At 35 years old, Toronto Raptors forward Luis Scola is still active in the NBA after ten years. Things have changed drastically in NBA basketball over the last ten years, but especially in the last five. More threes are being taken than ever before and small-ball is becoming less of a concept and more of a necessity.
Scola is one of the few veteran bigs left in the NBA who can still compete because of his tacit skill set and consistent motor. He averaged double digits through the first six seasons of his career and has never finished a season with an effective field goal percentage under 47 percent. Now, Scola simply can’t hang with the athleticism of today’s forwards. The versatility of today’s bigs and forwards has progressed, and Scola, whose Raptors are now up 2-1 in their first round playoff series against the Pacers, talked about it that progression this week.
(via James Herbert of CBS Sports):
The wise Luis Scola, reflecting on how his job has changed pic.twitter.com/UrgdVvSlSs
— James Herbert (@outsidethenba) April 19, 2016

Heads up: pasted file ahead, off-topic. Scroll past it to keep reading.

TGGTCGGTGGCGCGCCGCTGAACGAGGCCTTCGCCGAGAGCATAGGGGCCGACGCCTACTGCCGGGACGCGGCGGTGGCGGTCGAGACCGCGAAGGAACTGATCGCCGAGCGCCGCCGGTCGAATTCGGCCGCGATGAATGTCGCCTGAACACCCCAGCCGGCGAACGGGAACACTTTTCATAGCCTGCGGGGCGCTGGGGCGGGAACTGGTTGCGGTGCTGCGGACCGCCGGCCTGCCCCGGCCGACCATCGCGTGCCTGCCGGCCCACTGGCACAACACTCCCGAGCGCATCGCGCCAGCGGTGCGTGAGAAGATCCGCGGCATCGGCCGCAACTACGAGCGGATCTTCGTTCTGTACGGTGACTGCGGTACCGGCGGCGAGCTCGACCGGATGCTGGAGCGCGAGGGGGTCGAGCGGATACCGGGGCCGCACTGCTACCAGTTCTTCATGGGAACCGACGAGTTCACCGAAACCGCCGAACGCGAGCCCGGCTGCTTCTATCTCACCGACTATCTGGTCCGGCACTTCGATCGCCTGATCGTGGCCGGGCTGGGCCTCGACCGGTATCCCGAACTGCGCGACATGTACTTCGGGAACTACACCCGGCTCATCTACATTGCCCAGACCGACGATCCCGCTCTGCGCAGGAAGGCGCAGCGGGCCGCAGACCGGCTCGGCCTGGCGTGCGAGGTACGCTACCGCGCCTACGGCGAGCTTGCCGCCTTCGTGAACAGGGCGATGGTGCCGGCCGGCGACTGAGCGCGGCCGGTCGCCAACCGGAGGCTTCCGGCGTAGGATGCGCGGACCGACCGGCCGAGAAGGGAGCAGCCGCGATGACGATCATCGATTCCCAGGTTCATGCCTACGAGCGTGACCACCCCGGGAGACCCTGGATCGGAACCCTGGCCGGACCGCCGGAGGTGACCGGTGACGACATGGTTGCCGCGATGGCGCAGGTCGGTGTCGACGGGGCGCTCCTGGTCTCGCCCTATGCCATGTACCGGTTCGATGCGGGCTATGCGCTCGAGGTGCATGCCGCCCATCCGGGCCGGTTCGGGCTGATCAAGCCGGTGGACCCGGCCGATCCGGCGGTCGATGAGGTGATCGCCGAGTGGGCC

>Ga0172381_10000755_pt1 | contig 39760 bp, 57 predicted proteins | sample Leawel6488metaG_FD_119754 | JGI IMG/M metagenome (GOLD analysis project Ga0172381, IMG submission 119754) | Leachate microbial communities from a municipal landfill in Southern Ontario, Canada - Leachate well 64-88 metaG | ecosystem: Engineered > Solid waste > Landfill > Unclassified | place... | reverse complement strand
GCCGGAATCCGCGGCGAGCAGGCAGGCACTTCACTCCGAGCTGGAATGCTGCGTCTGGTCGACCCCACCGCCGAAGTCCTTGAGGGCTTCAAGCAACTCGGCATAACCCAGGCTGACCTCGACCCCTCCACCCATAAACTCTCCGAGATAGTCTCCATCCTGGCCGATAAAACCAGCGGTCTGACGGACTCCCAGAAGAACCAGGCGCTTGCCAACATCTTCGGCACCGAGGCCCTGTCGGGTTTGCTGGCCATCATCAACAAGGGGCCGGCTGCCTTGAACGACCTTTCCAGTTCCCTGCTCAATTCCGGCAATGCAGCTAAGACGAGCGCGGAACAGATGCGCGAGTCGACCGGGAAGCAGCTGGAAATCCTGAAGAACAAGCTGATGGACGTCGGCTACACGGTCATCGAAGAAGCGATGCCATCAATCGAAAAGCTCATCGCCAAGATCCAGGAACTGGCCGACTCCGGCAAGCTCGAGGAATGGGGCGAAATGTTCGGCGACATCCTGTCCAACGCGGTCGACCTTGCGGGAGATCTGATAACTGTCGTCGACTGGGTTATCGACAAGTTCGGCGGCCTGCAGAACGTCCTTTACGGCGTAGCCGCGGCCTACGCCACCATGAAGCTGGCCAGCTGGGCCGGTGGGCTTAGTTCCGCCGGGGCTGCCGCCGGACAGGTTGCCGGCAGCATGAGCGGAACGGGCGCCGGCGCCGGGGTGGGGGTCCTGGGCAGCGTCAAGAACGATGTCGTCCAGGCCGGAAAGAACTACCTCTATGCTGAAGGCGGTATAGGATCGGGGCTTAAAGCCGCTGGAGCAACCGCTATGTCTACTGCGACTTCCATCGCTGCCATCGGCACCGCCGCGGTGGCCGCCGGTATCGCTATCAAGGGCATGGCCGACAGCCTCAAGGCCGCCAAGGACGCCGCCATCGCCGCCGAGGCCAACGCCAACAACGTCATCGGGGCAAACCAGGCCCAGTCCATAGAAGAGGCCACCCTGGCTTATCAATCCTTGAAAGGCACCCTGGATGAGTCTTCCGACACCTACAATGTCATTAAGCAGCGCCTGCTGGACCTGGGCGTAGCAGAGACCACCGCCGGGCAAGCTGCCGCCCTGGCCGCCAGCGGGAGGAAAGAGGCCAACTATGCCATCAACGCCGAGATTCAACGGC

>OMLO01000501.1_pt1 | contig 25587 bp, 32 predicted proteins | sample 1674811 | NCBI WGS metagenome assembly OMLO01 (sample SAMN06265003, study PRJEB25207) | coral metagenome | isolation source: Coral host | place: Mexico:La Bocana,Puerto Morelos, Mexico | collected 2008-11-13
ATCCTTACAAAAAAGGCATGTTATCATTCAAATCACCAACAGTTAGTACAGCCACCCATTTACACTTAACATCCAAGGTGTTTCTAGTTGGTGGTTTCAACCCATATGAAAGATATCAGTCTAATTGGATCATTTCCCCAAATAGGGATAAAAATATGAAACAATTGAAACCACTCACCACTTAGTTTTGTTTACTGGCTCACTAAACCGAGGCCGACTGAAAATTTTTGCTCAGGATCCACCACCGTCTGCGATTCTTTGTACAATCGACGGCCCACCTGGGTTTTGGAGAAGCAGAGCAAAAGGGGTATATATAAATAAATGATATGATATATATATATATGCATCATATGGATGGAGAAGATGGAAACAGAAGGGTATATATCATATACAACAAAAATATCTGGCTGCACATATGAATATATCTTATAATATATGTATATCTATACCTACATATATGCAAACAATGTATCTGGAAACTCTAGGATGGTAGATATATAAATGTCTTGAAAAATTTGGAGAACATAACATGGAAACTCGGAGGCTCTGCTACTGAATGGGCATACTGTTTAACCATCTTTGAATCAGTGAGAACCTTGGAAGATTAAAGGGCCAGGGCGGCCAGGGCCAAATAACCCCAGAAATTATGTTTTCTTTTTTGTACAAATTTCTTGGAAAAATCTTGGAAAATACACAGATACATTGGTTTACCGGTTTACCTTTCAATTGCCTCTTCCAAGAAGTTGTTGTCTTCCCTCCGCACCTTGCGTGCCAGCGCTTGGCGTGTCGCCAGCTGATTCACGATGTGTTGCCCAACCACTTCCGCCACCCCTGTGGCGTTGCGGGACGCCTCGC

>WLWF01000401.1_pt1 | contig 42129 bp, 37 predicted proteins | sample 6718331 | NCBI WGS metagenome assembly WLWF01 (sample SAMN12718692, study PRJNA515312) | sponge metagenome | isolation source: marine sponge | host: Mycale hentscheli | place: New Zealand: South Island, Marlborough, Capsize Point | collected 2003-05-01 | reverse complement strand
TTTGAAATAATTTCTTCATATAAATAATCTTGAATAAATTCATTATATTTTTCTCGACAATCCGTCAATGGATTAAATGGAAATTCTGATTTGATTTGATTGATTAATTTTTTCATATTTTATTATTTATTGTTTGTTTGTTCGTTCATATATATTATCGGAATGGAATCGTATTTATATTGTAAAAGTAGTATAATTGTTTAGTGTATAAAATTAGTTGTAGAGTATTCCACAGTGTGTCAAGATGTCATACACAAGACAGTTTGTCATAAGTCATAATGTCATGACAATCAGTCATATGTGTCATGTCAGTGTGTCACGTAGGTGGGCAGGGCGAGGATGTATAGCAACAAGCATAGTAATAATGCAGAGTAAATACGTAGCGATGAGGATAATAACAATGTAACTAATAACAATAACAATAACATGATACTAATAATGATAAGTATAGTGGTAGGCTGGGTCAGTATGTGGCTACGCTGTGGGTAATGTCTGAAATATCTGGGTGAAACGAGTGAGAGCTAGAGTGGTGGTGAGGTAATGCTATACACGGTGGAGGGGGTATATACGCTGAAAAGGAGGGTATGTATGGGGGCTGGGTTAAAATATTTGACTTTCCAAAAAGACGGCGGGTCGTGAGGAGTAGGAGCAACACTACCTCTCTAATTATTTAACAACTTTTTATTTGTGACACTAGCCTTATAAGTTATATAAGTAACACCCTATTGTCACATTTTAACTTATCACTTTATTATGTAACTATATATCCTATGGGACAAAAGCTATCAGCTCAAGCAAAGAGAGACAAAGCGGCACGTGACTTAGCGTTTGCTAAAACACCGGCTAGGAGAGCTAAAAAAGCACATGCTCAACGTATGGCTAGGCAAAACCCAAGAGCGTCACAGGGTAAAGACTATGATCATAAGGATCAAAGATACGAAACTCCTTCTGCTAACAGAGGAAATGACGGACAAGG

Whoa, remember when Carlos Boozer was an actual relevant post threat? That might be for another time.
But think about just how different things are for someone like Scola, who has always been mobile and restless but not at all reliant on natural speed and athleticism. We have the likes of Draymond Green at power forward now, who should be a small forward but also plays some center, and he can shoot and put the ball on the floor. To counter Scola’s point about offensive rebounding today, what makes someone like Green so valuable is the effort he also puts in on the glass.
We also have players like Kevin Durant and LeBron James and Carmelo Anthony being used more at power forward to expand versatility and create mismatches for slower bigs, like Luis Scola, who would never have any business matching up with any of the aforementioned.
It should help you to appreciate the players like Scola who can still produce purely on skill and pride, and it goes further to show just how much the league is progressing when it comes to front court play when you hear it from someone like him.